This is all pretty basic stuff – but hugely important – often overlooked by well-intended interventionists.

    Michael Grinder makes explaining this to others very easy.

    • Thank you for this comment. I agree that we often fail to understand and respond effectively to the views of people who are receiving an intervention. Even when organisational or community leaders are involved in the design and implementation of an intervention we tend to overlook the diversity of groups, including how the interests of people at the ‘front line’ might legitimately be quite different to those of their leaders. Barometers (opinion reflectors rather than opinion leaders?) would indeed be useful. In our study, the liaison people certainly functioned as barometers for us – there was a surprising level of agreement between their views and the slower-to-emerge views of their colleagues. However we don’t know to what extent barometers contributed to the development of liaison people’s views. Worth exploring next time around.

  2. Yes, I think the best liaison people are ‘magnetised brokers’. They are not only liked as individuals but also attractive because they are perceived as possessing knowledge, expertise and connections that are valuable to potential collaborators. This means that their role is made that much more effective because as well as seeking they are seeked out. Criminals networks have relied on this for years. We can learn from them.

    • ‘Magnetised brokers’ – what a great term! I need to do more reading on how their characteristics differ from opinion leaders and, in the field of politics, from policy entrepreneurs. But, being sought out as ‘someone in the know’ would certainly increase influence.

  3. Thanks for these insights. They make perfect sense for implementation based on ‘traditional’ research, undertaken at arms length from the organization. But would this kind of role still be necessary if it was action research (or operational research or systems thinking), where those doing the implementation are actually part of the research process, developing the recommendations for implementation themselves, with facilitated support from the researchers? I reckon even the most traditional forms of research can be reconstructed so that decision makers are intimately involved in forming the research questions and working out recommendations for action.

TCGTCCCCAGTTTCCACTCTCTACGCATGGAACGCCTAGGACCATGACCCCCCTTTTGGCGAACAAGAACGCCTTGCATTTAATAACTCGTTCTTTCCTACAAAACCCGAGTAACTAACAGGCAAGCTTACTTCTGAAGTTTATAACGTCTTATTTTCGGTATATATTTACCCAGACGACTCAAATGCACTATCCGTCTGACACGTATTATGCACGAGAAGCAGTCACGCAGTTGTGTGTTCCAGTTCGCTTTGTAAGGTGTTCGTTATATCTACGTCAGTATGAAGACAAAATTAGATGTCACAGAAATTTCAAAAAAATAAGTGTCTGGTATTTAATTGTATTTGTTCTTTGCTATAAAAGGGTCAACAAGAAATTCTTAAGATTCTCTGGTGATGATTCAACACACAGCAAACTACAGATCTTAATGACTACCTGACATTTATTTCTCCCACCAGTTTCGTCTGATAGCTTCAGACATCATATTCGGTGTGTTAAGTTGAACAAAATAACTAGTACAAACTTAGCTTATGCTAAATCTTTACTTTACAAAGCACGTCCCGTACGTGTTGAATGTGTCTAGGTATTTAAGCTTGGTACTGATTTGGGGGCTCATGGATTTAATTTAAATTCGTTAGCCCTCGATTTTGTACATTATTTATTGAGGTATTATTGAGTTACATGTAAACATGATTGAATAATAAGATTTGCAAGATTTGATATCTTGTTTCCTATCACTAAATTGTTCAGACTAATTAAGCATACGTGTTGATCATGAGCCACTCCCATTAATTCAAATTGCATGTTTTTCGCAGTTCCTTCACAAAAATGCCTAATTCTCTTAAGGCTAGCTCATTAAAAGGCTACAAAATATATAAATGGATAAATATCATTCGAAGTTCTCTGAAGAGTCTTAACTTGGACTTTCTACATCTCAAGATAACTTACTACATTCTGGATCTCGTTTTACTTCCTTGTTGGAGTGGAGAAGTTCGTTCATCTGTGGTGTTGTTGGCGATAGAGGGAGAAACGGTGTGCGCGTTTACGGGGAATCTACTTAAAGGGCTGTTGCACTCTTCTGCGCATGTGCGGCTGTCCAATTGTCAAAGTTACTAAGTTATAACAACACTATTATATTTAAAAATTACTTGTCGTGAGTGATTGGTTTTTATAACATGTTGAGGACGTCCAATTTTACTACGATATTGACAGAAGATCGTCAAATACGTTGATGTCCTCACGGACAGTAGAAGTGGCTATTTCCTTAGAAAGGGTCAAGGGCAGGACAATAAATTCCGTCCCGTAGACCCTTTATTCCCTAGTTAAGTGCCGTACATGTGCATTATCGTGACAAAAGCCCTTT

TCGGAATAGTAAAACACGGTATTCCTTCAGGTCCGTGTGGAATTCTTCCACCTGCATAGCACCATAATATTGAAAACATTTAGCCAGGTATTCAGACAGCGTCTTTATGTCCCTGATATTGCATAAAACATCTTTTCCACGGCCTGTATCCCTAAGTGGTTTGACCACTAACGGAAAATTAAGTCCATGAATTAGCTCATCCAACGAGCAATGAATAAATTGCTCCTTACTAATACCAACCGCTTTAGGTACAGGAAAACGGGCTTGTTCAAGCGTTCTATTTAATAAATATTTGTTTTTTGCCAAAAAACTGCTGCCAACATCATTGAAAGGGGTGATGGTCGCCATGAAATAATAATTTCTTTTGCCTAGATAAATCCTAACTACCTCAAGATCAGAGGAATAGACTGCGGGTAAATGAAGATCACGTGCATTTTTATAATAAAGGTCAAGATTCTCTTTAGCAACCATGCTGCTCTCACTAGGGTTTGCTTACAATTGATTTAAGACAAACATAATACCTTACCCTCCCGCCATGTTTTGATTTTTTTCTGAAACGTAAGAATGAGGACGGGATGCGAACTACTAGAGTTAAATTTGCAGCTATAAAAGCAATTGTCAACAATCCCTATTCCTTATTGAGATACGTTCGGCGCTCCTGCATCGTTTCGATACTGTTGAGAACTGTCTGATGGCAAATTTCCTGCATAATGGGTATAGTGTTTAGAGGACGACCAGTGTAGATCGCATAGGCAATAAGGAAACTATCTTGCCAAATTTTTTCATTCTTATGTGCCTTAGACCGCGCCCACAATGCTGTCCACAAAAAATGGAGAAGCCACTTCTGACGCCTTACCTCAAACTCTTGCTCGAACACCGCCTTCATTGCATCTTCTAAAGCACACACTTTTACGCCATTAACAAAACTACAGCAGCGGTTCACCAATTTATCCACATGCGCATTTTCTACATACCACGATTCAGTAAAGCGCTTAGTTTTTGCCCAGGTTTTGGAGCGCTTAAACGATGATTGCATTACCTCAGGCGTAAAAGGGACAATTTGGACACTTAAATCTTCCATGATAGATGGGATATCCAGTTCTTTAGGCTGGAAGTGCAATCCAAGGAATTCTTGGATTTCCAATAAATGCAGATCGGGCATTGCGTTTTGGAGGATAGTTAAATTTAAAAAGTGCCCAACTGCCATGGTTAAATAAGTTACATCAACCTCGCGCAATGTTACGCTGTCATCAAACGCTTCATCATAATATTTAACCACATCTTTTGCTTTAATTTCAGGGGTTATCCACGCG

Of course, making this sort of change will not eliminate the need for liaison staff in many organizations, because not every ‘end user’ (I hate that term!) can be involved in every relevant piece of research, so there will still be a need for some ‘translation into action’ for those finding out about it after the event. However, do you agree that changing the way research is undertaken in the first place will at least make the jobs of these liaison personnel easier, as the research will already have been crafted with some sort of relevance in mind?

    • Thanks Gerald. Yes, I agree – if the trial requirements allowed it, a more participant-driven model of research design and implementation would not only make the job of the liaison person easier, it could reconfigure the role altogether. After all, there is no need to form a bridge between two groups if those groups are already working well together, but this can be hard to achieve in a multi-site trial. As you suggest, there would be less emphasis on translating and marketing the intervention to potential participants, and greater emphasis on facilitating dialogue about organisational needs and how best to address them. Zimmerman et al. 2013 sum this up well in their paper on the difference between ‘buy-in’ and ‘ownership’. Although we don’t see our trial as traditional—it was a hybrid— its goal of increasing the use of research in policy work did depend on a degree of buy-in, and this shaped the liaison person role. However, we also offered the participating agencies opportunities for collaboration that they were unable to take up – they wanted it in principle, but could not find the time within the hurly burly of their work. Collaborative research and implementation is productive, but also demanding.

      Zimmerman B, Reason P, Rykert L, et al. (2013) Front-line ownership: generating a cure mindset for patient safety. Healthcare Papers 13: 6.